According to an article Thursday on ProBoxingInsider.com, Lennox Lewis, former undisputed world heavyweight champion, has indicated he would be interested in making a comeback to face IBF, WBA and WBO champion Wladimir Klitschko. However, that comeback comes at the hefty price of $100 million, the largest purse in boxing history.
Lewis, 48, has not competed in over 10 years, but said he could step back in the ring with only six months training if he were guaranteed $100 million. That amount is more than double what was guaranteed to Floyd Mayweather in his fight with Canelo Alvarez.
He indicated he was offered 50 million to end his retirement while attending Klitschko's unanimous decision win over Alexander Povetkin this past weekend, but said that it would require at least twice that much.
"That is my price tag and it's under discussion," Lewis said. "I have told them I can be ready in six months and I am in provisional training.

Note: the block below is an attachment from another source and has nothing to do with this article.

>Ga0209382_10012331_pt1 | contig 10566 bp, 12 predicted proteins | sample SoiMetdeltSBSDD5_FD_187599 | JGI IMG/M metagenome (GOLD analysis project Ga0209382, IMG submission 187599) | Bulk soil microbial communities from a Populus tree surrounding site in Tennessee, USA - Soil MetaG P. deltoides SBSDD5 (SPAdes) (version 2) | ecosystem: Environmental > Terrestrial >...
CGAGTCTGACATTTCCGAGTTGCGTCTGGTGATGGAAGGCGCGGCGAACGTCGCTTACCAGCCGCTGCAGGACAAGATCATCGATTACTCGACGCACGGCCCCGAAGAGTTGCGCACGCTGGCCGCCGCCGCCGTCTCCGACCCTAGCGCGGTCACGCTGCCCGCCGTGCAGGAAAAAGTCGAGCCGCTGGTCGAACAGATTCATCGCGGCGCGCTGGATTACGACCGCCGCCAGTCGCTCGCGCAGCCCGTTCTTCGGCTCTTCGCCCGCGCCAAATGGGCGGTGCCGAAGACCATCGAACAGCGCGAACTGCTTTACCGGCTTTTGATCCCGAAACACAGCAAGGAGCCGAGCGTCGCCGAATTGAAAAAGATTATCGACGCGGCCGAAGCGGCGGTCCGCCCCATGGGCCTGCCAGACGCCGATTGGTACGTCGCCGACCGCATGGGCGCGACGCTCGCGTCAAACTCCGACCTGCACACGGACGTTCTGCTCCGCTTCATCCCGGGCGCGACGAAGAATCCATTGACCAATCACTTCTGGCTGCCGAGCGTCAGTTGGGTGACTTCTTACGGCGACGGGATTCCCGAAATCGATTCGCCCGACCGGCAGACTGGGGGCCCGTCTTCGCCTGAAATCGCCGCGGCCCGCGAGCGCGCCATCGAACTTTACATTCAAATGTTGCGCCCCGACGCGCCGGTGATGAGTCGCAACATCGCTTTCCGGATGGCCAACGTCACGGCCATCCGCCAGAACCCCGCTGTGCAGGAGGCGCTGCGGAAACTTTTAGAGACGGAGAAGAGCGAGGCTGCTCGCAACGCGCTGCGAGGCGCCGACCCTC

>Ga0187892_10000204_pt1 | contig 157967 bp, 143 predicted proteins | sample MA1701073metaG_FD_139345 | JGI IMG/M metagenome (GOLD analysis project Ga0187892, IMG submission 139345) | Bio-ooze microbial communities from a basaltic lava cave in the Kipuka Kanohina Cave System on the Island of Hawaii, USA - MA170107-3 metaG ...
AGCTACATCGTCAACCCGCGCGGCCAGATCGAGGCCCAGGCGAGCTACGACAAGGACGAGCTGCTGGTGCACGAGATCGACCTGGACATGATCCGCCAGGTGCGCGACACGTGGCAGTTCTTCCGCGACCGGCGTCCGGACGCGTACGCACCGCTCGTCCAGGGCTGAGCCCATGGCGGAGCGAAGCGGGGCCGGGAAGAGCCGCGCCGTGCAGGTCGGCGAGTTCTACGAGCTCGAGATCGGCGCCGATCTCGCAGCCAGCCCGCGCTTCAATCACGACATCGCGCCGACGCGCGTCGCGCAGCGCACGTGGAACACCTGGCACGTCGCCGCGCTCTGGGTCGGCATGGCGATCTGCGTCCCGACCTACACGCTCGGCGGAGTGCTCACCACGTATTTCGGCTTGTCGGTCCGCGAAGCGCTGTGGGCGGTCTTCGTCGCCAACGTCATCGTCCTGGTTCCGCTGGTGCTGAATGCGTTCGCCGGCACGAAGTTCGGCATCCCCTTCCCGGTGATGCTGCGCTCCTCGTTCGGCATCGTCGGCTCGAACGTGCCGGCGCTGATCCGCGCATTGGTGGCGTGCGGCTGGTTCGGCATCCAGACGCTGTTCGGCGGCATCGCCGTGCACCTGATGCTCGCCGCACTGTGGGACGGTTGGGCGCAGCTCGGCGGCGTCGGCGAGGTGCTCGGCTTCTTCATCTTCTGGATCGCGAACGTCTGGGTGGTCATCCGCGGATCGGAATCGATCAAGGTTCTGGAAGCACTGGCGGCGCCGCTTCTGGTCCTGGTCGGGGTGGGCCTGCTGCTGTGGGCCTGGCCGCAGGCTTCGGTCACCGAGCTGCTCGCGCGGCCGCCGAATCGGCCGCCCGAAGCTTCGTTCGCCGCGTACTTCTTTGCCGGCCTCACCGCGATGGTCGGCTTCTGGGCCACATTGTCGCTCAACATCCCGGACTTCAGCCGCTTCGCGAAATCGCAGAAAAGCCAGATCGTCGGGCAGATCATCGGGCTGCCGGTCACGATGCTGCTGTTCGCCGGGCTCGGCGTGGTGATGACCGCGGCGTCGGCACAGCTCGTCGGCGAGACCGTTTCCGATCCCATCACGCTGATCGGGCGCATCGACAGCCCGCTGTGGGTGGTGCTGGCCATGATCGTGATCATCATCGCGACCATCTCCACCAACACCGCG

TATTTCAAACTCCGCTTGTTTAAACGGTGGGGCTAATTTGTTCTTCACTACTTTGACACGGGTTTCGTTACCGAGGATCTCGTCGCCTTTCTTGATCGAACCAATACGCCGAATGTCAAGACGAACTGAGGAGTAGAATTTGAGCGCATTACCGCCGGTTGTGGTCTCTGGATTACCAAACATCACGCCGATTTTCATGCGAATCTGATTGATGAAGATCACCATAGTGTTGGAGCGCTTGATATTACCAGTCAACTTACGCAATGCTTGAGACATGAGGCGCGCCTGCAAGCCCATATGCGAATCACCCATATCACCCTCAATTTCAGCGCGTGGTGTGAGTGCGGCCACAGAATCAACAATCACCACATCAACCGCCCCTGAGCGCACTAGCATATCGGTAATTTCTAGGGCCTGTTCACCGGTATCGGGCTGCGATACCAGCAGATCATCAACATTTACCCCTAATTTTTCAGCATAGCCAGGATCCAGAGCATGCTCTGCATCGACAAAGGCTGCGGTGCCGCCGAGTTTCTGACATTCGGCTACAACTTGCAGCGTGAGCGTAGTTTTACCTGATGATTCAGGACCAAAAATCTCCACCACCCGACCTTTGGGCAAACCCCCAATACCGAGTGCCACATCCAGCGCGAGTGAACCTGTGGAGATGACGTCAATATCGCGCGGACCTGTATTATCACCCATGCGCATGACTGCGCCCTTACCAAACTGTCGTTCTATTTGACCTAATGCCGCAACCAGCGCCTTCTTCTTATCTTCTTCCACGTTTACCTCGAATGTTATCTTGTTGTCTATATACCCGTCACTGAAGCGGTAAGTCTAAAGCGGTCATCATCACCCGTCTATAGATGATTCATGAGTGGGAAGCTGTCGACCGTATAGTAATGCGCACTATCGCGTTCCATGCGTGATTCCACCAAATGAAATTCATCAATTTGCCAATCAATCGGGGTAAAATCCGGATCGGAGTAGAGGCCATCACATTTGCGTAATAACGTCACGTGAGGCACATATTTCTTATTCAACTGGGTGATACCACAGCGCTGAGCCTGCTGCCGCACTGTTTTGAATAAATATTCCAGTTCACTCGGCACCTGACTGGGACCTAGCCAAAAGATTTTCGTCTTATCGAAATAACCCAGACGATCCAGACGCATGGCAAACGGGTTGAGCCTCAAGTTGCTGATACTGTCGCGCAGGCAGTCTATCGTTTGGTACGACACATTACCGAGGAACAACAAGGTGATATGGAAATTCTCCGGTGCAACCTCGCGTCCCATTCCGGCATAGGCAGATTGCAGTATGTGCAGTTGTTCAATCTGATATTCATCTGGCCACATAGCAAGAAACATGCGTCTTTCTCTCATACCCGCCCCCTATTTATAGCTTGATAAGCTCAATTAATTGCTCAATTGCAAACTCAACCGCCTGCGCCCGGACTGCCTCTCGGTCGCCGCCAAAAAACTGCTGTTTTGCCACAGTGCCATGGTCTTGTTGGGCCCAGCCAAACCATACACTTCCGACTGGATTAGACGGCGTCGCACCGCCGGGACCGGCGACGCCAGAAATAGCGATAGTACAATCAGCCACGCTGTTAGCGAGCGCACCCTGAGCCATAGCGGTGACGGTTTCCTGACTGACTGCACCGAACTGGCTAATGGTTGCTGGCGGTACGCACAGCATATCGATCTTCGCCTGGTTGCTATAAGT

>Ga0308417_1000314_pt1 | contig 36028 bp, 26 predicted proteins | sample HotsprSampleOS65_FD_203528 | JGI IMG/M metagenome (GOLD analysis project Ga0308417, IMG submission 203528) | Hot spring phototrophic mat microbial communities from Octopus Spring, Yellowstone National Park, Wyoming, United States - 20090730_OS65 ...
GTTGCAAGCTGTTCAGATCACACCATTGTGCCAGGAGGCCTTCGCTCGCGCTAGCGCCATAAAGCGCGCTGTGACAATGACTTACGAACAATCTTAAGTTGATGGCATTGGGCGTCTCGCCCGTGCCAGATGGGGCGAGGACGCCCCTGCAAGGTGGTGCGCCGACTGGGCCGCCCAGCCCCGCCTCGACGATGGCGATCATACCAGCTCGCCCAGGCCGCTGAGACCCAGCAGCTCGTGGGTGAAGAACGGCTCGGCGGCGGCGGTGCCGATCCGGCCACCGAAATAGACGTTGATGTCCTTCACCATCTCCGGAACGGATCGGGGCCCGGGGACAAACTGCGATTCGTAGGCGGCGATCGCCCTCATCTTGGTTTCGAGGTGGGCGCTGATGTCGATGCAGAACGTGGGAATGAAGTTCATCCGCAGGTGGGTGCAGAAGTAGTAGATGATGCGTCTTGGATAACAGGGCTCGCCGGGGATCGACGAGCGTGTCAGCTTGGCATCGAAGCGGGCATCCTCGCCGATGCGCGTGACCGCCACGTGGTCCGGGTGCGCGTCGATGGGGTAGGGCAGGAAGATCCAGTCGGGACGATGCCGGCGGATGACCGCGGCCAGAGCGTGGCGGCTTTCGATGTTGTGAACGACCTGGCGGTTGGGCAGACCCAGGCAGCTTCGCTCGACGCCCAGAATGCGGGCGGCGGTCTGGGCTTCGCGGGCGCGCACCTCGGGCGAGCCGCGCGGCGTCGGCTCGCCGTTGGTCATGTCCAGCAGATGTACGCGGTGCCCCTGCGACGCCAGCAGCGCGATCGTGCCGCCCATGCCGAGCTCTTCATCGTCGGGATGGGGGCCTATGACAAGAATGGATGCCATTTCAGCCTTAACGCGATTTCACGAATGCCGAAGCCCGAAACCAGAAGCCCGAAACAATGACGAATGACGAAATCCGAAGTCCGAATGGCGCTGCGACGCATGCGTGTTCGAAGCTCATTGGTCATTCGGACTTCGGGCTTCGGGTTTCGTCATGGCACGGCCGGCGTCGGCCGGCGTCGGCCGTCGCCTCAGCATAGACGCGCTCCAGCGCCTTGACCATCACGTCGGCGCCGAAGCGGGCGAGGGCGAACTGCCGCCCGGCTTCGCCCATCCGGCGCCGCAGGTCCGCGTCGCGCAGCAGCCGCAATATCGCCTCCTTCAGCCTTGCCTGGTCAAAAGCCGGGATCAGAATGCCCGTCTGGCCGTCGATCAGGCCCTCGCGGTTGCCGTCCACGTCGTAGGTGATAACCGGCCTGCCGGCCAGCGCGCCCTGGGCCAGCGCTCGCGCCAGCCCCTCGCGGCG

"I said at the time that it will take $50 million to get me out of my pajamas, but now I have to consider the value of my legacy of having retired as undisputed champion. That will cost them $100 million."
For years following his retirement, Lennox Lewis maintained he had no interest in making a comeback. His last fight was in June 2003 when he beat Wladimir's older brother Vitali to retain his WBC title under controversial circumstances.
Klitschko suffered a deep cut above his left eye, but was leading on the judges scorecards when it was ruled he could not continue following the sixth round. The referee ruled the cut had been caused by a punch, which meant that Lewis was automatically declared victorious. Despite the hype, a rematch could never be made.
Should he come back, his focus would be on the younger Wladimir, however.
"I beat Vitali, so I would like to fight the other brother. But we'll have to see how it works out," he said.
That amount of money being demanded by a long retired champion who, in his prime was never a major draw, seems to make it unlikely this would come to fruition. The sanity of any promoter willing to fork over that kind of cash would certainly have to be brought into question.